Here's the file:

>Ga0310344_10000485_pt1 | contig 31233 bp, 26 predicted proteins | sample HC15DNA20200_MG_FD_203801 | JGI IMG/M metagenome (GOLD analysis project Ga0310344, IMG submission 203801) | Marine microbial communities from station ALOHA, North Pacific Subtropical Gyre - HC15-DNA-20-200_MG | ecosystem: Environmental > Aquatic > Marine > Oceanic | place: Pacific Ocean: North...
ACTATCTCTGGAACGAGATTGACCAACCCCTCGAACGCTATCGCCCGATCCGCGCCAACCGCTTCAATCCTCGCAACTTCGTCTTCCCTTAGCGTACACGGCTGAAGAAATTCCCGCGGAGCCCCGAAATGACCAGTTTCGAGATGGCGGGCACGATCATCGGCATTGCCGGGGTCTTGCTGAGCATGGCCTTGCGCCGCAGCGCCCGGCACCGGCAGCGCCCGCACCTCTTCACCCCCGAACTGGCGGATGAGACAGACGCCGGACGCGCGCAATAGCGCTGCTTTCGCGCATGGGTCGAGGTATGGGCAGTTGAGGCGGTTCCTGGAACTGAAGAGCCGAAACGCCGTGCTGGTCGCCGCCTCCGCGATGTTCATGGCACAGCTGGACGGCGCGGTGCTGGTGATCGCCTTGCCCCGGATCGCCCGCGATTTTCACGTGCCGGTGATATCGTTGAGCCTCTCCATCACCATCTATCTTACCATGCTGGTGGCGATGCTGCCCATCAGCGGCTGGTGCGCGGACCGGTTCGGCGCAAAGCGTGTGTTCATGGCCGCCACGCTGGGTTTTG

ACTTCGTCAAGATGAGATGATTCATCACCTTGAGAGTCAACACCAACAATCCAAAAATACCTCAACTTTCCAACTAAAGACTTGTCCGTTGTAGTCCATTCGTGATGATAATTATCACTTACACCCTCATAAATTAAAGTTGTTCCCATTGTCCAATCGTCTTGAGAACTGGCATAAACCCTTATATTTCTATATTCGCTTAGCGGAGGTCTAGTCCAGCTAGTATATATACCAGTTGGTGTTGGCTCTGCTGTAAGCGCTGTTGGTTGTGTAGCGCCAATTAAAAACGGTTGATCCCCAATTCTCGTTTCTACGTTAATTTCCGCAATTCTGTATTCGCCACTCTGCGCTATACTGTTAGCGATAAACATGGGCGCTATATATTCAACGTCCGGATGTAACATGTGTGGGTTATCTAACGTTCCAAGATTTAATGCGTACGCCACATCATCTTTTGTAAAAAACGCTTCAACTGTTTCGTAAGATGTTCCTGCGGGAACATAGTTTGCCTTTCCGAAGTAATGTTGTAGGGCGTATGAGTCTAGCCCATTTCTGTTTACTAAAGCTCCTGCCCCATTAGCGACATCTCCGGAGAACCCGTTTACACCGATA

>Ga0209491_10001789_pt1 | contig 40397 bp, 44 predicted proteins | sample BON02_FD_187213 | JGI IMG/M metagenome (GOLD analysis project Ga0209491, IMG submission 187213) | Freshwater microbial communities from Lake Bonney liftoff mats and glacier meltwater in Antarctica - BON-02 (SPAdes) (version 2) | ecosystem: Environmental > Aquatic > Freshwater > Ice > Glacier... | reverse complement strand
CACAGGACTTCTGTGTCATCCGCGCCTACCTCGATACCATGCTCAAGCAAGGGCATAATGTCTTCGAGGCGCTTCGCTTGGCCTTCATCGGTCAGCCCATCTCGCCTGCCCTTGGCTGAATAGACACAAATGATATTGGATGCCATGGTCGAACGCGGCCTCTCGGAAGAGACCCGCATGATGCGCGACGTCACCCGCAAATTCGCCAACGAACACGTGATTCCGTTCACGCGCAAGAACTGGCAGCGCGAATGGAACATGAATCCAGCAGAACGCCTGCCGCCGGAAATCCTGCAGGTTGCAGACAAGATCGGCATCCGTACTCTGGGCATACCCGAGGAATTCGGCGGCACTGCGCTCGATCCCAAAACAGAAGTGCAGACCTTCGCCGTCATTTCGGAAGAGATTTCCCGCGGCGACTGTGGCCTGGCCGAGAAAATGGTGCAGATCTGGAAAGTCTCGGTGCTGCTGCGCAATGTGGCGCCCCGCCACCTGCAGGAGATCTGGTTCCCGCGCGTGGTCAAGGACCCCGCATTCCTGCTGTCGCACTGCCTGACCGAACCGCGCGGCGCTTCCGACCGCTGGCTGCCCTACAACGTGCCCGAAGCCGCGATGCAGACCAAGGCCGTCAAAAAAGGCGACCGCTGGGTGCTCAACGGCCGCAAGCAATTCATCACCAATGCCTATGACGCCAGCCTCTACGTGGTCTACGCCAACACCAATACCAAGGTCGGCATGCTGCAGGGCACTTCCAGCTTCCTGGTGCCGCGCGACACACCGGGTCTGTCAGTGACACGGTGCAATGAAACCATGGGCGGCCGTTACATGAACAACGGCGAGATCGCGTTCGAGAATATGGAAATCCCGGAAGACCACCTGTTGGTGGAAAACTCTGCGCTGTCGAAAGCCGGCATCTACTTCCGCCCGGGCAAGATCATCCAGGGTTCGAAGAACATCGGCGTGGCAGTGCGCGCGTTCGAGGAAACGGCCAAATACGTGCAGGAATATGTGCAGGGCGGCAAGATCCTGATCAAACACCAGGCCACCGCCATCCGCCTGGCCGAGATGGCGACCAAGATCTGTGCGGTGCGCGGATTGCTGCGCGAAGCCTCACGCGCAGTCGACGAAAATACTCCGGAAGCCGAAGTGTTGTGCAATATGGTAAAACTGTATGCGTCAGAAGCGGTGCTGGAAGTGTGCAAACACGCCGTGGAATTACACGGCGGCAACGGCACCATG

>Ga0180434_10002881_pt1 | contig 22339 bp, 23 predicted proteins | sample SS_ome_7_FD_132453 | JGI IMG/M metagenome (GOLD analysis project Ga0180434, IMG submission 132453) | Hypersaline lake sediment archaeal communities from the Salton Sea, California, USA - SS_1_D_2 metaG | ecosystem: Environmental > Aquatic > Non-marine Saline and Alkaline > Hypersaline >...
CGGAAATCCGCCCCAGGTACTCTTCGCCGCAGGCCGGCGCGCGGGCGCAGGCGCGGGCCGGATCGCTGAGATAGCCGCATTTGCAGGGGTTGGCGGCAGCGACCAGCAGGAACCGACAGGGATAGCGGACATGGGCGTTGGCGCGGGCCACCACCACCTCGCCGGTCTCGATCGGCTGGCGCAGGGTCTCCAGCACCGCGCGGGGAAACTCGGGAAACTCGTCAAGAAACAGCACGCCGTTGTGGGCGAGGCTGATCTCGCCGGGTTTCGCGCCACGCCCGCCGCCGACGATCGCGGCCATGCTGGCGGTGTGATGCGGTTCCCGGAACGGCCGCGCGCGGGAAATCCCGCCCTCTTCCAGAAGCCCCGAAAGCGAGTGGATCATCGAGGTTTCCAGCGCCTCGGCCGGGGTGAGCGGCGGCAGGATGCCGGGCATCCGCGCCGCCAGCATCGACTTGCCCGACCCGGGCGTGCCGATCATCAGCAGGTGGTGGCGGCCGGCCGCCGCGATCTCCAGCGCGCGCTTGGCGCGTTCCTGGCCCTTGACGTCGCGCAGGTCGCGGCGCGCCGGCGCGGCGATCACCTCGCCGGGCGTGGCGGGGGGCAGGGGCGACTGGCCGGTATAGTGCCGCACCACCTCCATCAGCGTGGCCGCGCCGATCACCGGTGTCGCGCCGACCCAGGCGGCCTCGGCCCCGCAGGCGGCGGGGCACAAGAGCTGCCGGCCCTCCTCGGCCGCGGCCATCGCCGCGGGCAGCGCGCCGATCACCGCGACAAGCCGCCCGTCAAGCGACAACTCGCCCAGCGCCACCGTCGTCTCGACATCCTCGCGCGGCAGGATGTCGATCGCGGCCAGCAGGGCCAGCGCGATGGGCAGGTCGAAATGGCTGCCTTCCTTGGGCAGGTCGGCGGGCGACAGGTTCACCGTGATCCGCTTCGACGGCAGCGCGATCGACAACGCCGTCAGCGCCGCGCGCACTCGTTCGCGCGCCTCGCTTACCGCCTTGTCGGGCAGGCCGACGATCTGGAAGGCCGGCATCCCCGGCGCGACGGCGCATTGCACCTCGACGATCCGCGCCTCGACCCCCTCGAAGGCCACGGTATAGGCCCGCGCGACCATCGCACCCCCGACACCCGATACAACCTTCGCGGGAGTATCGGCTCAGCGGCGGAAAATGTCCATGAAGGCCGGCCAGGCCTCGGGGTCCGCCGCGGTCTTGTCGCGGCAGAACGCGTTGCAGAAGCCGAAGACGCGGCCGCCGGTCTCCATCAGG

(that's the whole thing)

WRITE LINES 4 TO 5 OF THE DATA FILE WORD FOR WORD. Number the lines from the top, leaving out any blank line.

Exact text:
>Ga0209491_10001789_pt1 | contig 40397 bp, 44 predicted proteins | sample BON02_FD_187213 | JGI IMG/M metagenome (GOLD analysis project Ga0209491, IMG submission 187213) | Freshwater microbial communities from Lake Bonney liftoff mats and glacier meltwater in Antarctica - BON-02 (SPAdes) (version 2) | ecosystem: Environmental > Aquatic > Freshwater > Ice > Glacier... | reverse complement strand
CACAGGACTTCTGTGTCATCCGCGCCTACCTCGATACCATGCTCAAGCAAGGGCATAATGTCTTCGAGGCGCTTCGCTTGGCCTTCATCGGTCAGCCCATCTCGCCTGCCCTTGGCTGAATAGACACAAATGATATTGGATGCCATGGTCGAACGCGGCCTCTCGGAAGAGACCCGCATGATGCGCGACGTCACCCGCAAATTCGCCAACGAACACGTGATTCCGTTCACGCGCAAGAACTGGCAGCGCGAATGGAACATGAATCCAGCAGAACGCCTGCCGCCGGAAATCCTGCAGGTTGCAGACAAGATCGGCATCCGTACTCTGGGCATACCCGAGGAATTCGGCGGCACTGCGCTCGATCCCAAAACAGAAGTGCAGACCTTCGCCGTCATTTCGGAAGAGATTTCCCGCGGCGACTGTGGCCTGGCCGAGAAAATGGTGCAGATCTGGAAAGTCTCGGTGCTGCTGCGCAATGTGGCGCCCCGCCACCTGCAGGAGATCTGGTTCCCGCGCGTGGTCAAGGACCCCGCATTCCTGCTGTCGCACTGCCTGACCGAACCGCGCGGCGCTTCCGACCGCTGGCTGCCCTACAACGTGCCCGAAGCCGCGATGCAGACCAAGGCCGTCAAAAAAGGCGACCGCTGGGTGCTCAACGGCCGCAAGCAATTCATCACCAATGCCTATGACGCCAGCCTCTACGTGGTCTACGCCAACACCAATACCAAGGTCGGCATGCTGCAGGGCACTTCCAGCTTCCTGGTGCCGCGCGACACACCGGGTCTGTCAGTGACACGGTGCAATGAAACCATGGGCGGCCGTTACATGAACAACGGCGAGATCGCGTTCGAGAATATGGAAATCCCGGAAGACCACCTGTTGGTGGAAAACTCTGCGCTGTCGAAAGCCGGCATCTACTTCCGCCCGGGCAAGATCATCCAGGGTTCGAAGAACATCGGCGTGGCAGTGCGCGCGTTCGAGGAAACGGCCAAATACGTGCAGGAATATGTGCAGGGCGGCAAGATCCTGATCAAACACCAGGCCACCGCCATCCGCCTGGCCGAGATGGCGACCAAGATCTGTGCGGTGCGCGGATTGCTGCGCGAAGCCTCACGCGCAGTCGACGAAAATACTCCGGAAGCCGAAGTGTTGTGCAATATGGTAAAACTGTATGCGTCAGAAGCGGTGCTGGAAGTGTGCAAACACGCCGTGGAATTACACGGCGGCAACGGCACCATG